[00:05:18] Yes, yes. An aunt. An aunt who has been in the logistics business in Colombia for nearly 40 years. And she me. It linked me, it linked me to the company where I was at the time as an employee and I began to learn about the world of logistics and I became passionate about it, I really liked it. Later on, we will expand on this, but I have already been involved in this with my own company and in some aspects as an employee. I began my career as a professional economist in 2000 and in 2004. I am an economist by profession, with a specialization in foreign trade. And I have taken different courses, seminars, trade shows and different engagements all over America in these almost 20 years of professional experience in the world of logistics and I graduated in 2010 as an economist that I was. I comment a little humbly, but a little chest-thumping. I was the only honorable mention of my promotion as an economist at the university thanks to my performance throughout my career. And nothing. Well, all that we learned in theory, thank God we have been able to apply it in practice, in business and in the real life of work.

 

[00:06:56] Someone that at the time you looked up to, or someone who may have been your mentor, or someone that you can attribute one that you were this, I imagine very studious, very good at grades both in school and then in your career. But someone was a figurehead, some leader you admired at the time.

 

[00:07:19] Well, Enrique, look at the truth, important people have always passed through my life, for better and for worse, and I thank God because it is from those experiences that one forms one’s character and life, right? But they have crossed people. After working with my aunt, I worked with a person who was my boss at the time, who taught me some important tips that later helped me in my business. But beyond having a person or a role model or a mentor in all this, as you call it, it has been to see the experiences of other people close to me, such as family members, my parents, my friends, in whom I have seen that they have had mistakes in their lives and I have wanted perhaps not to replicate those mistakes, but to be better and use those mistakes of those people to be able to achieve something better in my life.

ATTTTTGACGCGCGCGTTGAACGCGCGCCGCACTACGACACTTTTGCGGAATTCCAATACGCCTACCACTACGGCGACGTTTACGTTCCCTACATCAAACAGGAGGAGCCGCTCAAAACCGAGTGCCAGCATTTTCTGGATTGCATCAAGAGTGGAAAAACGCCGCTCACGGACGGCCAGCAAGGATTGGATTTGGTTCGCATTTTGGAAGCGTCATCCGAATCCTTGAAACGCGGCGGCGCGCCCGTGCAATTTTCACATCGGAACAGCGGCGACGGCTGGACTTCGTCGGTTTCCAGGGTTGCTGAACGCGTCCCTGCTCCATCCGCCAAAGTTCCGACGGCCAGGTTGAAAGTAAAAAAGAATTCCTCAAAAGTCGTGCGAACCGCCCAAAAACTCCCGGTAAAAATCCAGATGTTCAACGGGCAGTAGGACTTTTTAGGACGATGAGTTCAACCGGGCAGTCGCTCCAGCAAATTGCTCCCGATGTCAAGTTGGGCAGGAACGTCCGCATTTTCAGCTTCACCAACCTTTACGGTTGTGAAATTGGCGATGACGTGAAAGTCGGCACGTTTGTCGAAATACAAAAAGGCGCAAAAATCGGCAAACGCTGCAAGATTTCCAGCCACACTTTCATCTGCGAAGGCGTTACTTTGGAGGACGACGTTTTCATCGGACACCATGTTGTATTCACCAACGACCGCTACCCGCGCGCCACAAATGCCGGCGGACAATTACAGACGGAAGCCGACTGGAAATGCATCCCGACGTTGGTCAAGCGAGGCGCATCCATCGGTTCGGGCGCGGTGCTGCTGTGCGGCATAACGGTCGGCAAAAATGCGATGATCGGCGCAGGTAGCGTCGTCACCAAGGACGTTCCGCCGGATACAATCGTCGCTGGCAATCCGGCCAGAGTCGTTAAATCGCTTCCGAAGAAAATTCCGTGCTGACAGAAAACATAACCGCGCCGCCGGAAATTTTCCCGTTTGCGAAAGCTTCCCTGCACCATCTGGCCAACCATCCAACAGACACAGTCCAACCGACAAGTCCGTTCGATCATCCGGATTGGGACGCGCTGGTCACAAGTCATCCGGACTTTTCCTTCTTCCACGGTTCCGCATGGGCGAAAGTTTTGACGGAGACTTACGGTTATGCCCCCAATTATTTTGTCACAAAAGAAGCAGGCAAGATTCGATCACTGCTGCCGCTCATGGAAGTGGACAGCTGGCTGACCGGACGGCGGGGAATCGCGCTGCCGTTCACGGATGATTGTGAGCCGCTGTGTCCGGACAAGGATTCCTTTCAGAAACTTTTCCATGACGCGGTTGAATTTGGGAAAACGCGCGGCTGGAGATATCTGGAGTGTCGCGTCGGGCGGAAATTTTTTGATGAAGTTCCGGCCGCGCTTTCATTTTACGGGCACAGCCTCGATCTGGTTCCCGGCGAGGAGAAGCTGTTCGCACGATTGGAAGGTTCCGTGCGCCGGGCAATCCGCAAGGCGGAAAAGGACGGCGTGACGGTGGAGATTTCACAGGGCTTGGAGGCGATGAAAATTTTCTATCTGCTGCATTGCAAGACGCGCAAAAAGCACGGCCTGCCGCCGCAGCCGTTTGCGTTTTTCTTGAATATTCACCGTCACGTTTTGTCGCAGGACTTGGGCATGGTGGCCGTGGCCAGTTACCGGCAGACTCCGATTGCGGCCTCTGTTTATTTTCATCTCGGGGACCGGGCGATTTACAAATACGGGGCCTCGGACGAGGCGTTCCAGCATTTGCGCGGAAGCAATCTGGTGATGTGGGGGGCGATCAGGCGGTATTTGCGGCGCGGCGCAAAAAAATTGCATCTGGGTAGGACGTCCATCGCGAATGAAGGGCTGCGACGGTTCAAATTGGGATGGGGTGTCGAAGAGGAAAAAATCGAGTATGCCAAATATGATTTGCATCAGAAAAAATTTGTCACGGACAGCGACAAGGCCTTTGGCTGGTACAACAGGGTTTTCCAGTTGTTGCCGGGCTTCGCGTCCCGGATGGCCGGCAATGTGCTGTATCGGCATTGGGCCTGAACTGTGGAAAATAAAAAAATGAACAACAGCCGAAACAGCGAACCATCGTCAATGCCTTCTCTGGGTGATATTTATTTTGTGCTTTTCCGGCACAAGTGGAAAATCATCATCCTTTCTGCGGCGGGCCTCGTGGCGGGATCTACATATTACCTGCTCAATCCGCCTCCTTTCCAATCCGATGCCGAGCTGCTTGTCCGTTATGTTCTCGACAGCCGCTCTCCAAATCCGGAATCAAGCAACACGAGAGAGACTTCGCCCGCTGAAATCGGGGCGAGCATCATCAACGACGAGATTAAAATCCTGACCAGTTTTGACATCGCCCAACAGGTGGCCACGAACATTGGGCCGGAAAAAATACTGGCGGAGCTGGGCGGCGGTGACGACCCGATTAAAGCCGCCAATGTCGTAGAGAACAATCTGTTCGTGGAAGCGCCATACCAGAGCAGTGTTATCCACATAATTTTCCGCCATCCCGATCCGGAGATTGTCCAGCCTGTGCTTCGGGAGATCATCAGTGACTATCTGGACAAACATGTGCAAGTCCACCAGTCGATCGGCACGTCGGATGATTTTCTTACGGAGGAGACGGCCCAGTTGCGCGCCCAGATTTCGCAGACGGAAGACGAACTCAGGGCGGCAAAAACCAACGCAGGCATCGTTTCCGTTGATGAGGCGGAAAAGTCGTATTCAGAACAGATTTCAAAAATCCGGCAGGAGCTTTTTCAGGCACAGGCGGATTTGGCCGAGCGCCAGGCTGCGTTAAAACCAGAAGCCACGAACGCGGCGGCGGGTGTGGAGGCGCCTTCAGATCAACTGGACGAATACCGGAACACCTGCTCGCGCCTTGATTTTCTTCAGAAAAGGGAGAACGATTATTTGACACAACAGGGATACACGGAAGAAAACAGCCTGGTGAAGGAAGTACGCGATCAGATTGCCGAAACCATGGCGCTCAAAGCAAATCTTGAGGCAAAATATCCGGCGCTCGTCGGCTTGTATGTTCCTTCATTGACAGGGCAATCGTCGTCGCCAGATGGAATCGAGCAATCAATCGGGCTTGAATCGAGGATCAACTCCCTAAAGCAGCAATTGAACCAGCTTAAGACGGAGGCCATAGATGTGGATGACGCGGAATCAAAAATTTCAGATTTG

[00:08:14] Of course. Why then, because you successfully graduated and you already had the previous experience of working in logistics and you were a successful economist, were you thinking that you were going to return to the field or did you start looking for other options first?

 

[00:08:33] No? Well, I’ll tell you, the company and the company I was in charge of and said to be created before I graduated as an economist. It was one of the most beautiful coincidences that has happened in my life, because after being an employee in the company that I told you about the person who gave me some important tips for my life and leaving that company I had not taken a vacation and decided to take a vacation, I do not know, maybe two or three months because I had not taken vacations in several years and in that space that I decided to rest, I was contacted by a partner that they had in Central America and when I made that contact they are the ones who proposed me that I could manage them due to the good service that I had noticed when I was an employee, that if I could attend their merchandise in Colombia. And as a result of this beautiful coincidence, Carlos Training International was created in Colombia.